How to get there: Take the BTS to Chong Nonsi station or hit the road if you are in the Silom area. It’s 10-15 minutes walk from Silom station that is also the hub for where the Sukhumvit- and Silom BTS-lines meet each other. With BTS, take exit #3, then take left into Silom Road. Cross Silom Road when you can and you find it 4 minutes down the road. The local name for Soi 20 is Soi Pandit.

The Cultural Corner – A supreme example of a Dravidian style Hindu temple

Sri Maha Mariamman Temple, also known as Wat Khaek by Bankokians, is a Dravidian style Hindu temple in Bangkok built in the 1860s by Vaithi Padayatchi, a Tamil immigrant.

The temple is dedicated to Goddess Mariamman, the goddess of disease, rain and protection. Besides this important Tamil deity the temple also houses the statues of other Hindu Gods and Goddesses and it is one of the main non-Buddhist places of worship in the Bangkok.


The entrances to the temple from Silom Road

Dravidian architecture is an architectural idiom that emerged in the Southern part of the Indian subcontinent and consists primarily of temples with pyramid shaped towers and are constructed of sandstone, soapstone or granite.


Pillars in the temple

The Dravidian style is mentioned as one of three styles of temple building in the ancient book Vastu shastra which mean science of architecture and construction. It now serves as manuals on design, layout, measurements, ground preparation, space arrangement, spatial geometry and other aspects of architecture.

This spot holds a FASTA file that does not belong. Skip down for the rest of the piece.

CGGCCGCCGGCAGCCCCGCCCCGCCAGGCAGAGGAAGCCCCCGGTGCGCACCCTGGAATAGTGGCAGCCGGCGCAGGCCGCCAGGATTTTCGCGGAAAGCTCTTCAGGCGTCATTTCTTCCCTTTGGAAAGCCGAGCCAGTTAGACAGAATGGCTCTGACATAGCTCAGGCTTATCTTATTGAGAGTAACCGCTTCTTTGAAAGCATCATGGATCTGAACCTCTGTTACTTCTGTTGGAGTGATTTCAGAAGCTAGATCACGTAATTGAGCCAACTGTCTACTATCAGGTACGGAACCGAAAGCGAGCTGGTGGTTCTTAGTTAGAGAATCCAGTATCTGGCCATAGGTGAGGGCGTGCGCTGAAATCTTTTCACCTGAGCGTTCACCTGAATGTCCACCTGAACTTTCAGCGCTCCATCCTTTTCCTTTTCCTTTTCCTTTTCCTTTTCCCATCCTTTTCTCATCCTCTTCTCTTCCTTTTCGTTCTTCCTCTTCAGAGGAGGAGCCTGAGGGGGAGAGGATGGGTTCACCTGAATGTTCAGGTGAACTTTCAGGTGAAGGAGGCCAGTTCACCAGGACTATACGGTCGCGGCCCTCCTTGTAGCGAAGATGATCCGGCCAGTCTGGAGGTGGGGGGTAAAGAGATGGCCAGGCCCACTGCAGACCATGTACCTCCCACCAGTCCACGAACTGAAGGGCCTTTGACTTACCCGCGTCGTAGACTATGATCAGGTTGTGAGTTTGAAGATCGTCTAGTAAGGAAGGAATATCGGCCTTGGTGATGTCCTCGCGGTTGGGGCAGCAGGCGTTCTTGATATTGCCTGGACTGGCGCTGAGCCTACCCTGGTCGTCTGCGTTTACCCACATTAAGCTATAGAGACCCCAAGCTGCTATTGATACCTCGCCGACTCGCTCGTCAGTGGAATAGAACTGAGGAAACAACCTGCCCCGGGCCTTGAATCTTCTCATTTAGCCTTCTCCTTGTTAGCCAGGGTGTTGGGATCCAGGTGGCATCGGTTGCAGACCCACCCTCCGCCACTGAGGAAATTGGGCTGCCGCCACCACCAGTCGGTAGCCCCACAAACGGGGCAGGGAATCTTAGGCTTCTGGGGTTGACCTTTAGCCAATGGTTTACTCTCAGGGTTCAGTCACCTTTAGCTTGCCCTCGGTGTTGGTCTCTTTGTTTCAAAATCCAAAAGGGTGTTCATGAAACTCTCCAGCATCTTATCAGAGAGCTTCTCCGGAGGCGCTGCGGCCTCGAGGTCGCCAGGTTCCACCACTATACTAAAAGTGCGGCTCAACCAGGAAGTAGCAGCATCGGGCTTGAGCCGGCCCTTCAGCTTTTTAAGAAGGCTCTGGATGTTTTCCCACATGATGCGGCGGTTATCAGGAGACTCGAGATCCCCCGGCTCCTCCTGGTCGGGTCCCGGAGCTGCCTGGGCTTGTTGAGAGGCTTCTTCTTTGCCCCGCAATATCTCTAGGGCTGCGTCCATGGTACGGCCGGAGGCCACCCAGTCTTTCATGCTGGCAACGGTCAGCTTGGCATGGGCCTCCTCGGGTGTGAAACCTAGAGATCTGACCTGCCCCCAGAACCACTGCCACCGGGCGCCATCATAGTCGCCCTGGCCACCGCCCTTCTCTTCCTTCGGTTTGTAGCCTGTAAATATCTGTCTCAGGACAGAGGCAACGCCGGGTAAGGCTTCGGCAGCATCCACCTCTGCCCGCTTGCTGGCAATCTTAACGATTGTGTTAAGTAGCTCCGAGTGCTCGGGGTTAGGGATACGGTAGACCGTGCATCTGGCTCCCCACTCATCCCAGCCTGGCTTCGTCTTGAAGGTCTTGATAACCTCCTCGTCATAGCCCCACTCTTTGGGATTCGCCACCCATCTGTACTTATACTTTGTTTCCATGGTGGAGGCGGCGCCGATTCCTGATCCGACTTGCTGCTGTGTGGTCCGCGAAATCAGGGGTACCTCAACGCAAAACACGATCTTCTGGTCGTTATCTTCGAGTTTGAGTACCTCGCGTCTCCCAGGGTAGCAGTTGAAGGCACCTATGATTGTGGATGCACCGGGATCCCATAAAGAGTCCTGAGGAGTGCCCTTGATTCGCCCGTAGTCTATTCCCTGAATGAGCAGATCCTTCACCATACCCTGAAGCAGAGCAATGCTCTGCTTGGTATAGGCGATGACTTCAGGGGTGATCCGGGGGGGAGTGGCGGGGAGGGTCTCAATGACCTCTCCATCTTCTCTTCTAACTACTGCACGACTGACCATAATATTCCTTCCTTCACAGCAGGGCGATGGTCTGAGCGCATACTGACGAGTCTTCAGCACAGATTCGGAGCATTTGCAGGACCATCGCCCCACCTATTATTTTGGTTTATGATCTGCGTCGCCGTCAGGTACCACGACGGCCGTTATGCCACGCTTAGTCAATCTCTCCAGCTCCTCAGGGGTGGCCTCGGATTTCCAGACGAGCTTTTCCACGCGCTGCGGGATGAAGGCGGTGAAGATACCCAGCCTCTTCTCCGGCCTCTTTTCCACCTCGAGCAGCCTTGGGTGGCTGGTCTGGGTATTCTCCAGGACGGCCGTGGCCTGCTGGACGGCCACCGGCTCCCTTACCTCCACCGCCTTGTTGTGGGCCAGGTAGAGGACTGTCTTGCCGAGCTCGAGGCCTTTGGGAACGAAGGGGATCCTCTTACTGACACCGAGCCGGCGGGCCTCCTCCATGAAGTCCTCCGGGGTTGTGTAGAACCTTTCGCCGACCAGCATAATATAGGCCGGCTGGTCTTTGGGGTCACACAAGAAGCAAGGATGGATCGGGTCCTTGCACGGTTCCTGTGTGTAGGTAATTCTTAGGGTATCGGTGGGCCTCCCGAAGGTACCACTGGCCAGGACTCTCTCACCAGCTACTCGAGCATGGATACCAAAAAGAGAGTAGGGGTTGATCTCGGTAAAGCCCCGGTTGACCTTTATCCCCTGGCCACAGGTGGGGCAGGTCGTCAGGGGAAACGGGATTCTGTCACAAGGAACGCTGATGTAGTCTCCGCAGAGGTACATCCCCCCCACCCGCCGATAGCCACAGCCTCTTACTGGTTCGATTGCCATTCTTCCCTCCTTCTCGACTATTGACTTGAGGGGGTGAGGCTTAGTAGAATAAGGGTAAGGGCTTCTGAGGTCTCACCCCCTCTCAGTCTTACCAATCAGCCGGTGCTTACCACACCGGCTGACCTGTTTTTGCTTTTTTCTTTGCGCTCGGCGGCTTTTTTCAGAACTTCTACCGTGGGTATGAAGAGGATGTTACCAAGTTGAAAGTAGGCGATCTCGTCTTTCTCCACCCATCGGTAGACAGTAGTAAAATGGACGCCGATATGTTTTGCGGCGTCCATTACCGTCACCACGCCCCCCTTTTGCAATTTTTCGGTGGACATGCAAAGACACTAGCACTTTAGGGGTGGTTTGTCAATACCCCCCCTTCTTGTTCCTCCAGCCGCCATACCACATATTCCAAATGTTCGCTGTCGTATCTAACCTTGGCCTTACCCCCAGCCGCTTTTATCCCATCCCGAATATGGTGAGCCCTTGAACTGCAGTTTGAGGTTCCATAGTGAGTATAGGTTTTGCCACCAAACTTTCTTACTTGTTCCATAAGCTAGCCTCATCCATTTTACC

Vastu shastras incorporate traditional Hindu and in some cases Buddhist beliefs. The designs are based on integrating architecture with nature and ancient Indian beliefs utilizing perfect geometric patterns, symmetry and directional alignments. While most Vastu shastras describe rules of construction and architecture, a few include chapters on astrology and rituals recommended for buildings.


Statue in this Dravidian style temple

A notice at the entrance of the temple indicates (as many other sources) that sculptures of the Goddess Uma (Uma-Devi is the Thai name for Parvati) are installed in the temple and that she is the principal goddess.

The entrance is through the gopuram, the threshold between the material and the spiritual world inside the temple.

It is located at the corner of Pan Road and Silom Road, near the Hotel Narai and just across from Silom Soi 20 where you can dig in excellent street food for your lunchtime hours.


Flowers to bring to the temple, just across the street from the entrance to the temple.

The temple is an important spiritual landmark for the local Tamil Hindu community, as well as for many Thai people. There are flower stalls close to the temple, selling flowers and flower garlands for ceremonies.